Introduction

The demand for flash media has grown astronomically over the last few years as more digital devices such as personal digital music players, personal digital assistants, and digital cameras have gone main stream, and we're only going to see the demand for higher capacities and speeds to complement the quickly advancing technologies such as professional digital cameras and personal entertainment devices.

One of the most common types of flash media is the CompactFlash digital media, which is based on the same ATA standard as on hard disk drives. CompactFlash media was the first to provide high capacities and keeps its track record by providing up to 8GB of solid state memory (by the time that this article will be published). The transfer rates of CompactFlash media have also increased over the years from the 1x, 150KB/sec standard cards to the current maximum of 16MB/sec rates. Also, the CFA ( CompactFlash Association) released (just under a year ago) revision 3.0 of the CompactFlash Specification Revision to increase the interface transfer rates to 66MB/sec.

There is an abundance of brands, capacities, and speeds of CompactFlash media in the market today, which range in price between $15-$800 (256MB-8GB), but our focus for this roundup will be currently the most widely used capacity of 1GB. We have put together a list of brands both well known in the memory and flash media industry as well as some that many of us are seeing for the first time. Take a look at our competitors below.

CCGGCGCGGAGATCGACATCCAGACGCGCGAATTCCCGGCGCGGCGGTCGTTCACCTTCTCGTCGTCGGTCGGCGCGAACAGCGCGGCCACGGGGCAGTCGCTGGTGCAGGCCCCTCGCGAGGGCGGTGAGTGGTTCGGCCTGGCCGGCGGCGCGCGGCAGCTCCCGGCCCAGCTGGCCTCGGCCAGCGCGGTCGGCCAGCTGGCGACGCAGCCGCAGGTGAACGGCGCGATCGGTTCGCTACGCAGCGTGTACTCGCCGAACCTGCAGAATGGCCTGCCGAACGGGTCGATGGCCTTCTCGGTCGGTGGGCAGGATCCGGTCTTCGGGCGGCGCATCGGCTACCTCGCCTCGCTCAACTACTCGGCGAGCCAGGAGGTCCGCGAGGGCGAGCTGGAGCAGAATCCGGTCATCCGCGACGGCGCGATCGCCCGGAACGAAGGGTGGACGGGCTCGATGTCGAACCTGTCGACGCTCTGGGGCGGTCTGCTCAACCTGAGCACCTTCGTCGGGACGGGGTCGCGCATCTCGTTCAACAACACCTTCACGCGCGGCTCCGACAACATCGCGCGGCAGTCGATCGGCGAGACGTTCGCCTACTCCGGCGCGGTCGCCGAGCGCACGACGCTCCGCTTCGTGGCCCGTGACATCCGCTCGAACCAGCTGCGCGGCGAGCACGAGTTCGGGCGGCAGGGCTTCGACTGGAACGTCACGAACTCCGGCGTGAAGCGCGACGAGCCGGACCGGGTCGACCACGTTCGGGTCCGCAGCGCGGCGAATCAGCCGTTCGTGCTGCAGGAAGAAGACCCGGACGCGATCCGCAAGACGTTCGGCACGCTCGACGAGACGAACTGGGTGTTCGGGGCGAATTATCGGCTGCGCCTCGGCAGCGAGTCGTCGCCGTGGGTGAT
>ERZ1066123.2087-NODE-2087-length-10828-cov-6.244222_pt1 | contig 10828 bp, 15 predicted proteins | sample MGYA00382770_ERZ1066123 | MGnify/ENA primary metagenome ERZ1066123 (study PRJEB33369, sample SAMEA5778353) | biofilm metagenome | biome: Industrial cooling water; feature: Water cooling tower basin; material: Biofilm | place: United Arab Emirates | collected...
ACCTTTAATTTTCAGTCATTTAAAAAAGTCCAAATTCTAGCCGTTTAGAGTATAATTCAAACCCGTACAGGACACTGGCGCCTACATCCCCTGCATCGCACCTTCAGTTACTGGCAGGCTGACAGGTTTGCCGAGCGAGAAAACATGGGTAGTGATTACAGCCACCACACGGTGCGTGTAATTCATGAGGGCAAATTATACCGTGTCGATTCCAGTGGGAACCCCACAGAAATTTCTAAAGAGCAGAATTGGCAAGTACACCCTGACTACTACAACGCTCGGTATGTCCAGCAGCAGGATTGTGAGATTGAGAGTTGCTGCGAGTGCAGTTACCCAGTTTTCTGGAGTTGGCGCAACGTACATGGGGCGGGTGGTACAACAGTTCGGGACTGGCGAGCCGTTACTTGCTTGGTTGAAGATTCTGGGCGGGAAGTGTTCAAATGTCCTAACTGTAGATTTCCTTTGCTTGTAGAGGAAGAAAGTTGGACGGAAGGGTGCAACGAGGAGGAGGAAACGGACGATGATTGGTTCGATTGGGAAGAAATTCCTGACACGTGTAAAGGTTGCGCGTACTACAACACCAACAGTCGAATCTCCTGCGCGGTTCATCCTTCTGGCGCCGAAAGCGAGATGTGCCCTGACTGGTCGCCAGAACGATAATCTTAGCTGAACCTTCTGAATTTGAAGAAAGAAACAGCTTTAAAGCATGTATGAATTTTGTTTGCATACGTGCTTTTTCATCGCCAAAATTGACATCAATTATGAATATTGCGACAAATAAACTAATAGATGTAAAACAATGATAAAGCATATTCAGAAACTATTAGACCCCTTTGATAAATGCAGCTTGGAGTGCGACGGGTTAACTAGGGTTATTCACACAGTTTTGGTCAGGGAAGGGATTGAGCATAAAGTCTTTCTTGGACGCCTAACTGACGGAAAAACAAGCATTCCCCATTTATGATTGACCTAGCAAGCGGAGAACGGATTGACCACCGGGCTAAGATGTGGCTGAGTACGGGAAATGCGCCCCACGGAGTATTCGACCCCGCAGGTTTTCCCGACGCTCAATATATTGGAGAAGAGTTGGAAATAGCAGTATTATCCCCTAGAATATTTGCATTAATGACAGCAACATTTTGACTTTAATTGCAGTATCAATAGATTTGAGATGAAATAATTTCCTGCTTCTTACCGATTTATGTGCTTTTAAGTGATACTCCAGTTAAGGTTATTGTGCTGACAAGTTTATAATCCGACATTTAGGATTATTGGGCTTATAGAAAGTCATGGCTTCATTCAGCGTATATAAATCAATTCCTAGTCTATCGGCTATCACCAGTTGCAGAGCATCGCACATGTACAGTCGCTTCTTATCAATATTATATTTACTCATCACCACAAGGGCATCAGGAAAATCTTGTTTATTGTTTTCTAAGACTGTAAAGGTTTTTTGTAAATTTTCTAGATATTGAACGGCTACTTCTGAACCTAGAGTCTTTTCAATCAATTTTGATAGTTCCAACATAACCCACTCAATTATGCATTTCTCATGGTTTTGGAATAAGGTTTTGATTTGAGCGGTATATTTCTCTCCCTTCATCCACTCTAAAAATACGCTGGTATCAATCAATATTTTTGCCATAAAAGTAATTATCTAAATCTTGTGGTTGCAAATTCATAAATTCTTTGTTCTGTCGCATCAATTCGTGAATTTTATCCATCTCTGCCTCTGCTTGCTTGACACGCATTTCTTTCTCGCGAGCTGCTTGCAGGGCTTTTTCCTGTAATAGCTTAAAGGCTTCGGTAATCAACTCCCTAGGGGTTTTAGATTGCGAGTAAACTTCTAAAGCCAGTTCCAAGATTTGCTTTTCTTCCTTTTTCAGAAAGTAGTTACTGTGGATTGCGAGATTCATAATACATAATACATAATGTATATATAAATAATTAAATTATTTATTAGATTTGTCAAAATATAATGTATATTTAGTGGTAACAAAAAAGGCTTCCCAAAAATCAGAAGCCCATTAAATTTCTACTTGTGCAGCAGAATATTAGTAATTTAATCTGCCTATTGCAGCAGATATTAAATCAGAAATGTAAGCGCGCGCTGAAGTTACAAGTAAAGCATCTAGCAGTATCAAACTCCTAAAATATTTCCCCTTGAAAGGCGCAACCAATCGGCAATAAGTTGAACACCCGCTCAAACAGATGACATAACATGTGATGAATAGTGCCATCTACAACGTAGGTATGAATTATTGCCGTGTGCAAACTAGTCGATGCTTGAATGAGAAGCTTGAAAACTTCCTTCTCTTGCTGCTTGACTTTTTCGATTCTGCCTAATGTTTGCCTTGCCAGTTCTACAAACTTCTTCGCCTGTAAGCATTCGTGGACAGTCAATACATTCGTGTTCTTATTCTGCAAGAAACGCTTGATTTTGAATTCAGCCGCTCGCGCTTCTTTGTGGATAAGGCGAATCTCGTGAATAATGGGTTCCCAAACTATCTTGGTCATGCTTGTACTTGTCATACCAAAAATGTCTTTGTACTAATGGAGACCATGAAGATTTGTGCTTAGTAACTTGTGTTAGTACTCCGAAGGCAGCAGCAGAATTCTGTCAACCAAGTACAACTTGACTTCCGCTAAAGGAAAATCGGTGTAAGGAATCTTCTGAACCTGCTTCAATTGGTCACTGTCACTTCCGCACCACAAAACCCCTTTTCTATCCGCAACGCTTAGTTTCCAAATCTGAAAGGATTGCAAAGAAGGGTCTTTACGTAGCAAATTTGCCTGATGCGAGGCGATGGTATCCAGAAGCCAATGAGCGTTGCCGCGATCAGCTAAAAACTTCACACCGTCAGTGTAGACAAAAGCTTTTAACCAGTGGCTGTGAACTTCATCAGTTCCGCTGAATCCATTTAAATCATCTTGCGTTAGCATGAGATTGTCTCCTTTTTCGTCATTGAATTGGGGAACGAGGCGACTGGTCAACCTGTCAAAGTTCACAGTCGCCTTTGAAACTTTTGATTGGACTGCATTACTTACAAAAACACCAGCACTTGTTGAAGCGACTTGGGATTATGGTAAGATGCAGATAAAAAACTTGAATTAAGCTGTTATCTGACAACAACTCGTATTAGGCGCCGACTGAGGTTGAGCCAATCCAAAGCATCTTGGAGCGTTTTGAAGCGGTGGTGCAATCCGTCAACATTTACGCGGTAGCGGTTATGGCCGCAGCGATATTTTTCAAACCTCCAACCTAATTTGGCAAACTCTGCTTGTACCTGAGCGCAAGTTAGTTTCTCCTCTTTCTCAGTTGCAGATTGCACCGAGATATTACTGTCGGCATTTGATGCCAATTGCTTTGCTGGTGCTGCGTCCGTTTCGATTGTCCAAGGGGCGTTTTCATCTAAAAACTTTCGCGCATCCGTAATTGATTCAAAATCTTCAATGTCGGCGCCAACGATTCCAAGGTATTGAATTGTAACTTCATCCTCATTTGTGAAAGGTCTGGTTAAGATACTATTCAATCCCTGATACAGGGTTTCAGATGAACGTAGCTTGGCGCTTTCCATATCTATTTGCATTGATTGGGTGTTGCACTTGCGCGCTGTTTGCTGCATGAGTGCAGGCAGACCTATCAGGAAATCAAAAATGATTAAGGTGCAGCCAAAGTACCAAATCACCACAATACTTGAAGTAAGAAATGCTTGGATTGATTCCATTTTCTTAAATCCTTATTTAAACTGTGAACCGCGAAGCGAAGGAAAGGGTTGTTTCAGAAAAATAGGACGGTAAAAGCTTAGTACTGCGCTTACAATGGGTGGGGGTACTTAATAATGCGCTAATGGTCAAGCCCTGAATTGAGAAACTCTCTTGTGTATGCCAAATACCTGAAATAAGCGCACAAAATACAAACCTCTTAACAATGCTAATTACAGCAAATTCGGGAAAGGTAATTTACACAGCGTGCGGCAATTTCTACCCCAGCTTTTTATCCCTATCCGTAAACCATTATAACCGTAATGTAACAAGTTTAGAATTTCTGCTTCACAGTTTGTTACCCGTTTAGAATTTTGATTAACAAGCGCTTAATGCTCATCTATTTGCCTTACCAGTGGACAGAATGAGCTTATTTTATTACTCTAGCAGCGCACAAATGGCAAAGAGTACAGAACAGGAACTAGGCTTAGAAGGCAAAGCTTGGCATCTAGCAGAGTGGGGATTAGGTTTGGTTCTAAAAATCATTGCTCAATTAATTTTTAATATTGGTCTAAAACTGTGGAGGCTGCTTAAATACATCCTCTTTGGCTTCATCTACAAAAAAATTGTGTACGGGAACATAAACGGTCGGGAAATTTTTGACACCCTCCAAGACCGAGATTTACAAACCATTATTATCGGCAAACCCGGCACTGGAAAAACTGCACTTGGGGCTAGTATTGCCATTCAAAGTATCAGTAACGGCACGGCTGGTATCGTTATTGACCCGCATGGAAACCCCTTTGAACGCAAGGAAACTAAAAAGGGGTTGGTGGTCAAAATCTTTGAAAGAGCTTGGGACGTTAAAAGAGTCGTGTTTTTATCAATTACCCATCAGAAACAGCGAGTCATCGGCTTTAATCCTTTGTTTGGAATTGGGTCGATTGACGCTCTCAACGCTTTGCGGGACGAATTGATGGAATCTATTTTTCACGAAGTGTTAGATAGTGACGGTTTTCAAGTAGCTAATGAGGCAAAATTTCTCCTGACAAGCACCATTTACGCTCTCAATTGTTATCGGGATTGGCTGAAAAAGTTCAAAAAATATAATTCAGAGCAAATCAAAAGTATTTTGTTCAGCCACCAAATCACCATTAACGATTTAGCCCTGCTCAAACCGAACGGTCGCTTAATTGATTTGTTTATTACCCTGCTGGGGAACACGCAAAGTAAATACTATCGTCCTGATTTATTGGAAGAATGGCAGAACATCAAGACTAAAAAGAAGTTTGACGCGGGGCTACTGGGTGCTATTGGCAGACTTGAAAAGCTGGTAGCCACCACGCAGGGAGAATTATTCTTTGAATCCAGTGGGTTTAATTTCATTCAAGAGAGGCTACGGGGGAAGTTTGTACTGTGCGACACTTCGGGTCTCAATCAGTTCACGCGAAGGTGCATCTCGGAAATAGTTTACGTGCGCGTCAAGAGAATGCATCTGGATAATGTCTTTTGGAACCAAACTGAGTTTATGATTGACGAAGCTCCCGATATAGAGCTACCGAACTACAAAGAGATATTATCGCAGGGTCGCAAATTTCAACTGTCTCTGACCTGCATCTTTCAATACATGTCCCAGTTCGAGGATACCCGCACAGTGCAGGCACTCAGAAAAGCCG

Click to enlarge.

Model Part No. Price
EDGE Standard PE188993 $59.77
Kingston Standard CF/1024 $49.99
Lexar Professional (80x) - $87.59
PNY Optima (80x) - $85.72
PQI Standard AC16-1030 $60.81
RiData Pro 52x - ~$56
Rosewill - RCF1024 $51.99
SanDisk Ultra II SDCFH-1024 $73.95
Transcend 80x TS1GCF80 $65.95
Viking Standard CF1GB $53.99

All of these cards are standard CompactFlash Type I media cards with varying speeds with exception of the Lexar Professional series media, which features its "Write Acceleration Technology", said to improve image write speeds by up to 23% with compatible cameras. This is done with the aid of special firmware on the media as well as the cameras themselves, which allow them to work together to improve the write algorithms. However, we have also seen an improvement in write speeds in our benchmarks as well, but we'll let you see for yourself.

Special thanks to NewEgg for providing us with the CompactFlash cards for this review.

The Test
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  • macraig - Sunday, December 25, 2005 - link

    Your research for the CF Roundup was incomplete: Pretec, a manufacturer with a history of producing higher-capacity CF media before anyone else, has been producing a 12GB CompactFlash card for some time now; it's also 80X media to boot. It will set you back as much as a complete gaming desktop system, of course; right now the MSRP is still $5000, but I think I saw it for $1700 somewhere. Pretec's two or three press releases about it were widely reported. A search in Google for "12gb cf" will educate you. Pretec also produces a 4GB SD card, greater capacity than anyone else AFAIK. I was surprised Pretec wasn't even included in the review.

    Mark Craig

    Reply
  • mindless1 - Sunday, December 25, 2005 - link

    The price-point for 12GB CF seems a bit unrealistic still for most uses.